M. H.: Are the members of the band temperamentally well adjusted?
D.L.: Yeah. Going through that Scotland thing and living up there in the wilds eating simply and working together has helped a lot. I think we’re really getting good now. We had a few problems on the British university tour at Leeds for example we got some stick from one of the promoters because we split and didn’t go through with the concert. The students had been getting a bit ‘busy’ and the moment that happened we just wanted to leave. So we came back and did the gig two days later. But it wasn’t so good. On the whole, though, we finished up pretty happy about the response that we’d got. We are pretty happy with the band when we’re up there in Scotland rehearsing – we see the highs and enjoy it. But of course you have to communicate that excitement to an audience. If you can’t, it just gets boring.
M. H.: Do you find that because you and Paul are established “names”, a very high standard is expected of you?
D. L.: Yeah. Yet none of us are any worse than we ever were. It’s just that there’s been a lot of time in between and when you haven’t been playing to an audience you’re not able to tell whether you’re still any good or not. Nobody can have that kind of all-the-time confidence., But the minute you get out there on stage and do the first set especially when it’s a university where you really have to be together then you know it’s O.K.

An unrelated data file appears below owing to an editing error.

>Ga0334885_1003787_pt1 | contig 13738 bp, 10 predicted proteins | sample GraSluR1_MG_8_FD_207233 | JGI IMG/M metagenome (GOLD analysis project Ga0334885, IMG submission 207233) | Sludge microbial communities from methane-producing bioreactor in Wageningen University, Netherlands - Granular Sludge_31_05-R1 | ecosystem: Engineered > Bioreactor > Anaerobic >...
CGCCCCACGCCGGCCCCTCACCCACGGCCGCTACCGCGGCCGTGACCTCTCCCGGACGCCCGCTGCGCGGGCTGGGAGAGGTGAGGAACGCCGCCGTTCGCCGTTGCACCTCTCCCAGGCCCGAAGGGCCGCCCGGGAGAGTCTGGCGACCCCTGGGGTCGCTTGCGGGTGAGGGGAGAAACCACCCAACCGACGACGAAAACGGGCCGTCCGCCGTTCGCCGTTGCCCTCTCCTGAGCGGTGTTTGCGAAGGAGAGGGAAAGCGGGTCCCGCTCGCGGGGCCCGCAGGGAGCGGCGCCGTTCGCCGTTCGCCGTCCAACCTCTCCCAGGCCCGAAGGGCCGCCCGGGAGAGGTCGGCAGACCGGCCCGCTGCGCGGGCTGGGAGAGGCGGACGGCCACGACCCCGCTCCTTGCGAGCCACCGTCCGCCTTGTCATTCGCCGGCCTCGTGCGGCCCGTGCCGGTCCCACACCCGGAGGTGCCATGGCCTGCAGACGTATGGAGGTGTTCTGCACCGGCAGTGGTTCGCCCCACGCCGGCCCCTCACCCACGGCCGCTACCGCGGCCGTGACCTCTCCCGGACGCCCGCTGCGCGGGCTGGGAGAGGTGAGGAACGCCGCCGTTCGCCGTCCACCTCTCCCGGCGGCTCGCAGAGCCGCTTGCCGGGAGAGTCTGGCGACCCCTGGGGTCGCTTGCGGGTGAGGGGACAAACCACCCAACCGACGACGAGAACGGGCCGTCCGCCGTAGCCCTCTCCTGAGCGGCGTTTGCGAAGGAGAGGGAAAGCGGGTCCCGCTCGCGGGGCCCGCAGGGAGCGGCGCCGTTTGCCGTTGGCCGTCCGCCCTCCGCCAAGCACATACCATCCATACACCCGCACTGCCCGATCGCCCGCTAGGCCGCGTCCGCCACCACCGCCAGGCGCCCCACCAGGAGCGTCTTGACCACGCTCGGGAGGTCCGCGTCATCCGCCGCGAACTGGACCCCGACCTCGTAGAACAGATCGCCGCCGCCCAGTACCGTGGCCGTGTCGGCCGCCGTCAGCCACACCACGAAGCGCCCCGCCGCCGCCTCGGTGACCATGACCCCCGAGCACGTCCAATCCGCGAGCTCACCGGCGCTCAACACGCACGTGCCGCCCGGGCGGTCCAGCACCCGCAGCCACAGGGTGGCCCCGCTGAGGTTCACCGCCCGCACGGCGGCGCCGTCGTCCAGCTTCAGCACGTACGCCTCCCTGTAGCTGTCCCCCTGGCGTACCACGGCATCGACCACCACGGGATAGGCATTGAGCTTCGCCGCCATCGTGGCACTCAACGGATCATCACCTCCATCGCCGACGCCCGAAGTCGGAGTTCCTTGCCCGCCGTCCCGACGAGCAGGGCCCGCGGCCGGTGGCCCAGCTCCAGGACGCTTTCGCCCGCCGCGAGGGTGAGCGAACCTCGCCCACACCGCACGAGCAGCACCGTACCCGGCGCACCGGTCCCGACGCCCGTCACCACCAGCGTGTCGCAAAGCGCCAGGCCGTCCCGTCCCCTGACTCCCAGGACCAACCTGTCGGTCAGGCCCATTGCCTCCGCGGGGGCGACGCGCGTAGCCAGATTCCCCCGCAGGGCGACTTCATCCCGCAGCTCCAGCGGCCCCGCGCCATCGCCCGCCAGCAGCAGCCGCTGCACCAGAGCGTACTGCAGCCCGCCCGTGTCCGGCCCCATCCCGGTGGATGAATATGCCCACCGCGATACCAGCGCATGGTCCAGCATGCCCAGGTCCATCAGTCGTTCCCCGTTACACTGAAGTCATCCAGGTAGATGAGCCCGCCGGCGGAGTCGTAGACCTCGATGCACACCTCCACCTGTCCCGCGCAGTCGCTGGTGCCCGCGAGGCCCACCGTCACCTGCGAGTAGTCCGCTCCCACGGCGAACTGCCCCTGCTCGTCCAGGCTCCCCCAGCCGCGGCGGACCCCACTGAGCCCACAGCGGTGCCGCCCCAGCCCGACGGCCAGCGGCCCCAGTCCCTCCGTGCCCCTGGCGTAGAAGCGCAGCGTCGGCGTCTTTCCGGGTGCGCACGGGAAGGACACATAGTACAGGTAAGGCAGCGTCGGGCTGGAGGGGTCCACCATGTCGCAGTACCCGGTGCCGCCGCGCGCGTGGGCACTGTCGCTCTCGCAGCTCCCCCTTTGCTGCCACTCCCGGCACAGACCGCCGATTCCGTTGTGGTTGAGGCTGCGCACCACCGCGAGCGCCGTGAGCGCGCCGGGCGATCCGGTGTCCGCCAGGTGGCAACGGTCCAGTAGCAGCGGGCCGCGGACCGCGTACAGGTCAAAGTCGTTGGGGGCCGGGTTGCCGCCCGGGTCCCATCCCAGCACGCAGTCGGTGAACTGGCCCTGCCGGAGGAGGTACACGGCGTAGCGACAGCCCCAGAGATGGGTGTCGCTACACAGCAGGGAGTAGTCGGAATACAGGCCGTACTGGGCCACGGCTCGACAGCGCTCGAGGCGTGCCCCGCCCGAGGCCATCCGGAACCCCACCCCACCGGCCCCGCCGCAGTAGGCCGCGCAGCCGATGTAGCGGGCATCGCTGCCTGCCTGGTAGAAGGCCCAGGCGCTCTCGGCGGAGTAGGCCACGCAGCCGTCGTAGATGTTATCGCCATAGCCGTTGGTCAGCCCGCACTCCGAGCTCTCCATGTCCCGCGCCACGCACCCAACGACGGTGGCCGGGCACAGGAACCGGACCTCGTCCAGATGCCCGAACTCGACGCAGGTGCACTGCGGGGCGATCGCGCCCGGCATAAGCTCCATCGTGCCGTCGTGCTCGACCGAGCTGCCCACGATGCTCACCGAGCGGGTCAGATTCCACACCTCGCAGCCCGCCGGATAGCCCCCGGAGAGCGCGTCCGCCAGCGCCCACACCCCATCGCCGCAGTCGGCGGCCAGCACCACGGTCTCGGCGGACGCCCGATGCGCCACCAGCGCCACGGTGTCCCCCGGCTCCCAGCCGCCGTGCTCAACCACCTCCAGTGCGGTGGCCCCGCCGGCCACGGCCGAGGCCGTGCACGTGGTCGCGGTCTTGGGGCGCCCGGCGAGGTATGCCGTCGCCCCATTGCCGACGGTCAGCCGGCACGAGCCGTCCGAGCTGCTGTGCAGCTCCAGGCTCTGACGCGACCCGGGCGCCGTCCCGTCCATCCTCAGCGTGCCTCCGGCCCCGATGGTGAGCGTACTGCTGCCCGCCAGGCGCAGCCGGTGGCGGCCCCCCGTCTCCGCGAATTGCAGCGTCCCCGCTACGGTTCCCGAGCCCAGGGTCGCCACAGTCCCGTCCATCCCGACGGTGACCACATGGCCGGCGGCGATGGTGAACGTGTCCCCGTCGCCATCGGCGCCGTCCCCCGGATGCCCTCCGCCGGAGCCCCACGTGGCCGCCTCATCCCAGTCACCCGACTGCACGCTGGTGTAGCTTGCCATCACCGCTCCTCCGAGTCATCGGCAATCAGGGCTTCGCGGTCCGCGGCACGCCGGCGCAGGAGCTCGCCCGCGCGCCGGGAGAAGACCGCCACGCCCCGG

M. H.: Are you bugged by the fact that people tend only to want to interview Paul and that he steals all the limelight?
D.L.: I don’t mind myself. And I don’t think you can call it stealing the limelight – he has it thrust upon him. And he always tries to bring us into the interviews. I think he’d like us to leap in and take a lot more of it off his shoulders. But I’m not all that keen about getting involved in chatting away all the time. I suppose it’s a necessary thing and I don’t say I don’t enjoy it occasionally, but I don’t like it in excess. And Paul’s certainly had it in excess.
M. H.: Do you think he’ll ever live down his Beatle past?
D. L.: Definitely not. Of course, he won’t. He’s always going to be someone people are going to respect because he was a Beatle they have to respect him for the big, big things he did.
M. H.: But now he seems to want very much to be dissociated from the Beatles?
D.L.: No he doesn’t. It’s only for the sake of the new thing he’s into, that’s all. He doesn’t really want to be dissociated from the Beatles. It may sound like that sometimes, but really deep down he’s just as affectionate towards those blokes as he ever was. It’s just that then it was the Beatles, now it’s Wings. And he wants to make Wings happen.
M. H.: It seems, though, that he’d certainly like to break away from Apple.